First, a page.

In ‘Stanley’s Girlfriend’ (Directed by Monte Hellman), Leo (Played by John Saxon in the wrap around and Tahmoh Penikett in the short) talks of his relationship with a young Stanley Kubirck (Tygh Runyan), who one day brings home a mysterious woman called Nina (Amelia Cooke). Leo sees the situation as odd, as Stanley had never shown interest in women before, but he quickly forgets the matter, as he finds himself falling in love with Nina himself…
                The final short, ‘My Twin, The Worm’ (directed by John Gaeta) is told by Nathalie (Michèle-Barbara Pelletier) tells of the character’s odd conception. Conceived at the same moment that her mother (also Pelletier) is infected by a tapeworm. The unborn Nathalie and the worm form an odd kinship, the effects of which are seen after Nathalie is sent to America to live with her father (Charles Siegel) and Step-mother (Deanna Milligan)...
                Perhaps the only thing that kept me going through the film was the Wrap around, particularly after the realisation struck me early on that the film would not be particularly pleasant in its depiction of women. The four shorts, whilst none of them are particularly good, all range in quality, with each having brief moments of praise mingled in with lacklustre sequences.
                Let us begin with the first short. After Phoebe gets the breast augmentation, the short becomes rather silly. Phoebe’s character noticeably changes in an instant, and she becomes a rather annoying (and rather stupid, it must be said) character. The big twist here is that the breast implants are feeding off of human blood, which is not particularly scary or horrifying, especially not with the poor reveal and cartoonish manner it’s depicted (also the fact Phoebe doesn’t realise that she’s not causing the large bite marks on her boyfriend speaks wonders for the characters intelligence post-surgery).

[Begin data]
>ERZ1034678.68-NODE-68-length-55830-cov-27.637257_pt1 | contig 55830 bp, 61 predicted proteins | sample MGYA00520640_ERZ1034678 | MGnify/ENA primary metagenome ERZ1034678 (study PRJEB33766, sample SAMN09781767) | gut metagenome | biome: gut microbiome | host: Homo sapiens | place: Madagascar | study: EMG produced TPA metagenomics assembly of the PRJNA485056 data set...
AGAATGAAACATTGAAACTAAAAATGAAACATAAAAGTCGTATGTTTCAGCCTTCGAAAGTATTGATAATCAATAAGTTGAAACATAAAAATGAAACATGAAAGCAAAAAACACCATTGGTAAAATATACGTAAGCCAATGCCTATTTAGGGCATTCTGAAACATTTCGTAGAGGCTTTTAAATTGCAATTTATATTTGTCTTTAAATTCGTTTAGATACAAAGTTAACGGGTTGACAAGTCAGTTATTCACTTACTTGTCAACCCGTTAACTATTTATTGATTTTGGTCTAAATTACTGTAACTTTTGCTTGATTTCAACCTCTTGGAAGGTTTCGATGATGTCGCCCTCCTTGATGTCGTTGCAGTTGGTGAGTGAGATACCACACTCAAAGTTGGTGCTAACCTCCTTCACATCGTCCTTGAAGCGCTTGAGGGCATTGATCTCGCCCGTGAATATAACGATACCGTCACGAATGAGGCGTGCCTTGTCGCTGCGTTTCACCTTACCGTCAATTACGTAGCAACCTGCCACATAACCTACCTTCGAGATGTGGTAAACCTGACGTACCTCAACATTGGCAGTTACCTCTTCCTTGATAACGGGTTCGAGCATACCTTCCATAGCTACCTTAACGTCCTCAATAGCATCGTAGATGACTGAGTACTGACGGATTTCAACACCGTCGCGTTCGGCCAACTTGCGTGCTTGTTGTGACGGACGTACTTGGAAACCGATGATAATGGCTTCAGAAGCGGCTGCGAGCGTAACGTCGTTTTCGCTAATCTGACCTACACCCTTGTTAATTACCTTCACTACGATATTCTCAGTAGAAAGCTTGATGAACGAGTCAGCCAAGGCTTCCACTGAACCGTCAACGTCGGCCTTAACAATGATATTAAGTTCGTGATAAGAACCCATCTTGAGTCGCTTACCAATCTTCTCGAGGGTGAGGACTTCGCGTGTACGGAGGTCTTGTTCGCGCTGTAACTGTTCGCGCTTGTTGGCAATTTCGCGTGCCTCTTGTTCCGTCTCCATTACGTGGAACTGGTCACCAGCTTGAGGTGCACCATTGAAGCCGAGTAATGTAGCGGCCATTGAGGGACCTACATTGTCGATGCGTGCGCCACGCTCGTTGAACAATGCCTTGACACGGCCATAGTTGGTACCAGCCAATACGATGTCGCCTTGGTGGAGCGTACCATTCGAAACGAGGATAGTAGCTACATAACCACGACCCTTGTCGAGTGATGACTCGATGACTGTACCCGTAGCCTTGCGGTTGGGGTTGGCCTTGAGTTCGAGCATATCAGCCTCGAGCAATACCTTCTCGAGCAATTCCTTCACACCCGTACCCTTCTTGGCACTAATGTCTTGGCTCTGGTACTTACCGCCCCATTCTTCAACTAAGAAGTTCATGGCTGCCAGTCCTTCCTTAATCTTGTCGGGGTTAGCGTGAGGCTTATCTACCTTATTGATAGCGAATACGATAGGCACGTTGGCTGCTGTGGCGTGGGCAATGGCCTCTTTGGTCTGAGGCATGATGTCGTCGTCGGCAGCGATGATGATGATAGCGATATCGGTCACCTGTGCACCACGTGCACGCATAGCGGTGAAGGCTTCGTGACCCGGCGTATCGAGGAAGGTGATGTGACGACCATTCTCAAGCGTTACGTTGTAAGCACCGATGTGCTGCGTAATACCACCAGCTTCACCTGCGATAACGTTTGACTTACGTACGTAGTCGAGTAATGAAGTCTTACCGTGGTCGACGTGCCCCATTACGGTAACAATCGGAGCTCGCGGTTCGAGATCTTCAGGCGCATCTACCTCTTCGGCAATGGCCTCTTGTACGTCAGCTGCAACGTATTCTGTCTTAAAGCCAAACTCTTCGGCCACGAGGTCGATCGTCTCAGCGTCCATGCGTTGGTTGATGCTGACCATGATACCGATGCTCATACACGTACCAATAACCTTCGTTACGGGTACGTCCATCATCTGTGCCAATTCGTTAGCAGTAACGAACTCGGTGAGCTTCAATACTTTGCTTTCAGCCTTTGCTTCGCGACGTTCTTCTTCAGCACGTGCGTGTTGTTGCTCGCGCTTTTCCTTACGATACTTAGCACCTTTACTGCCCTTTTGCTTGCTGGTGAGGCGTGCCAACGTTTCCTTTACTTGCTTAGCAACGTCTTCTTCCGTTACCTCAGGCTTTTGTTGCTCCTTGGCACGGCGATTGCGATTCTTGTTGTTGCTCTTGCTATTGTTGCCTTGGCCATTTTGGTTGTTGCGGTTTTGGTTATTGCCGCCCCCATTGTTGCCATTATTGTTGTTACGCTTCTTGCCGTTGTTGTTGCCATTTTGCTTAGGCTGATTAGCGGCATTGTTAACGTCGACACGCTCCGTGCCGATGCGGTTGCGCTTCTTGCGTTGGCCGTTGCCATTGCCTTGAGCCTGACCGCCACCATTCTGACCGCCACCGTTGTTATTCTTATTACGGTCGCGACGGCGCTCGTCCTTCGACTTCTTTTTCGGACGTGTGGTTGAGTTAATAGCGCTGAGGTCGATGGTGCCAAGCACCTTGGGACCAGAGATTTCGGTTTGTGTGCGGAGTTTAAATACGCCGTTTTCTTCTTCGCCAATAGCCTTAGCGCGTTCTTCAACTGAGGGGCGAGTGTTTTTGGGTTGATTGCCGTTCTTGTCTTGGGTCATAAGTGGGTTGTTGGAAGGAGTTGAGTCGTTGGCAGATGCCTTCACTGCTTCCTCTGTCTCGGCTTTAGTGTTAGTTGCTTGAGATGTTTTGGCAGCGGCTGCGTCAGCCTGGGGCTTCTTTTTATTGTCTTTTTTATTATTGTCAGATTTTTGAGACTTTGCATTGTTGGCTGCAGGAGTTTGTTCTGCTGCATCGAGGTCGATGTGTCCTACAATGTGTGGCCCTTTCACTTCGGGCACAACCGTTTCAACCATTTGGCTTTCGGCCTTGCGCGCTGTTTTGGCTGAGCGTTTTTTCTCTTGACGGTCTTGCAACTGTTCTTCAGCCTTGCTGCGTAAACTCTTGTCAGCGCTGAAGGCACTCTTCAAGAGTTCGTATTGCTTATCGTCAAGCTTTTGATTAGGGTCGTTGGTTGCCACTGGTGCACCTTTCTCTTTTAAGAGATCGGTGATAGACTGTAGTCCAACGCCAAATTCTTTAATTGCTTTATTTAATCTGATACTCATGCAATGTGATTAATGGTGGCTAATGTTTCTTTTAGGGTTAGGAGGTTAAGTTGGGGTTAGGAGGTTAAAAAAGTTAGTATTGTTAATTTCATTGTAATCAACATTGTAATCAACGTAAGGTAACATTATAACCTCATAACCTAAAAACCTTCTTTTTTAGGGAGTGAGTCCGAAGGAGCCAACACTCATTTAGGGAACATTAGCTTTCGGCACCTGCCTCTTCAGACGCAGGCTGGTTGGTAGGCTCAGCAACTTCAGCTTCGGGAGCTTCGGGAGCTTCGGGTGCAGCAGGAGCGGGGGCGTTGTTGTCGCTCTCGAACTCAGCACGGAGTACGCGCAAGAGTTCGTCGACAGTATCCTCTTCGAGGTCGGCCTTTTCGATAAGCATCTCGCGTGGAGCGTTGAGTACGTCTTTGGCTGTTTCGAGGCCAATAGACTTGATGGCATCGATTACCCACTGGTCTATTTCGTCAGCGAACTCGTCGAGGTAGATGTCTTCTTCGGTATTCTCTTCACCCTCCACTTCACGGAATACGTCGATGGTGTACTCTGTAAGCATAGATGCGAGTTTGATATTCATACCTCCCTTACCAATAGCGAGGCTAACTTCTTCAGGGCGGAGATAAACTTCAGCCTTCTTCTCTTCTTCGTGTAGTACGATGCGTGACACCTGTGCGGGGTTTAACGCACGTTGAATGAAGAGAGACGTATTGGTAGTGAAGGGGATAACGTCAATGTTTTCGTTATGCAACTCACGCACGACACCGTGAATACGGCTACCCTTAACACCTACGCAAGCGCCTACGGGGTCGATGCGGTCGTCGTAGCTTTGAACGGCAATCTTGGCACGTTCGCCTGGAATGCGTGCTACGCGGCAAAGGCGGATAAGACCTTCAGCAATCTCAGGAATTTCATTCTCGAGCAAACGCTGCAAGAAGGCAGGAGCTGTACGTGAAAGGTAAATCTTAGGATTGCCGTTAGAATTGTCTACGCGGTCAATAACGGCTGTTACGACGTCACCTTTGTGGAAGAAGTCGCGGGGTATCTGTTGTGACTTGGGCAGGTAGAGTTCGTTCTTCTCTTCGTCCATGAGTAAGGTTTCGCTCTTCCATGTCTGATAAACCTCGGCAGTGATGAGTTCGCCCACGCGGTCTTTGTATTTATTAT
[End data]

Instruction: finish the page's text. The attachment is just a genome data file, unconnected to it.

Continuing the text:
However, pre-surgery, the short is actually very interesting and well made. It gives the idea of a different type of horror – of being abused by the system in the name of stardom – but the film goes for a cheap joke instead. I know I probably shouldn’t expected anything else from Russell, and he does own the silliness in the idea, but it feel cheap and shallow.
                This is made worse by the application of some very good prosthetics and a brilliantly directed surgery sequence. It’s simply failed potential, too obsessed with sophomoric humour than horror. Also, the brief CGI is terrible.
                ‘Jibaku’ suffers from similar issues. Julia, despite being the most important part of the story, is reduced to a simple sex object and is largely absent for the latter half of the short. Conversely, we see so little of Henry at the beginning that we simply don’t have any interest in him, and we know the outcome of the situation from the get go, leaving little in the way of stakes.
                The short does actually contain a distinct visual element, as part of the short is animated to mimic an Anime (though the animation is limited). It lets the filmmakers present a more demonic depiction of hell and the demon within, but it’s ruined by the actual life action footage getting in the way (literally, as both animation and life action are spliced together). Once again, the practical effects are particularly good, but there is no horror to be had here.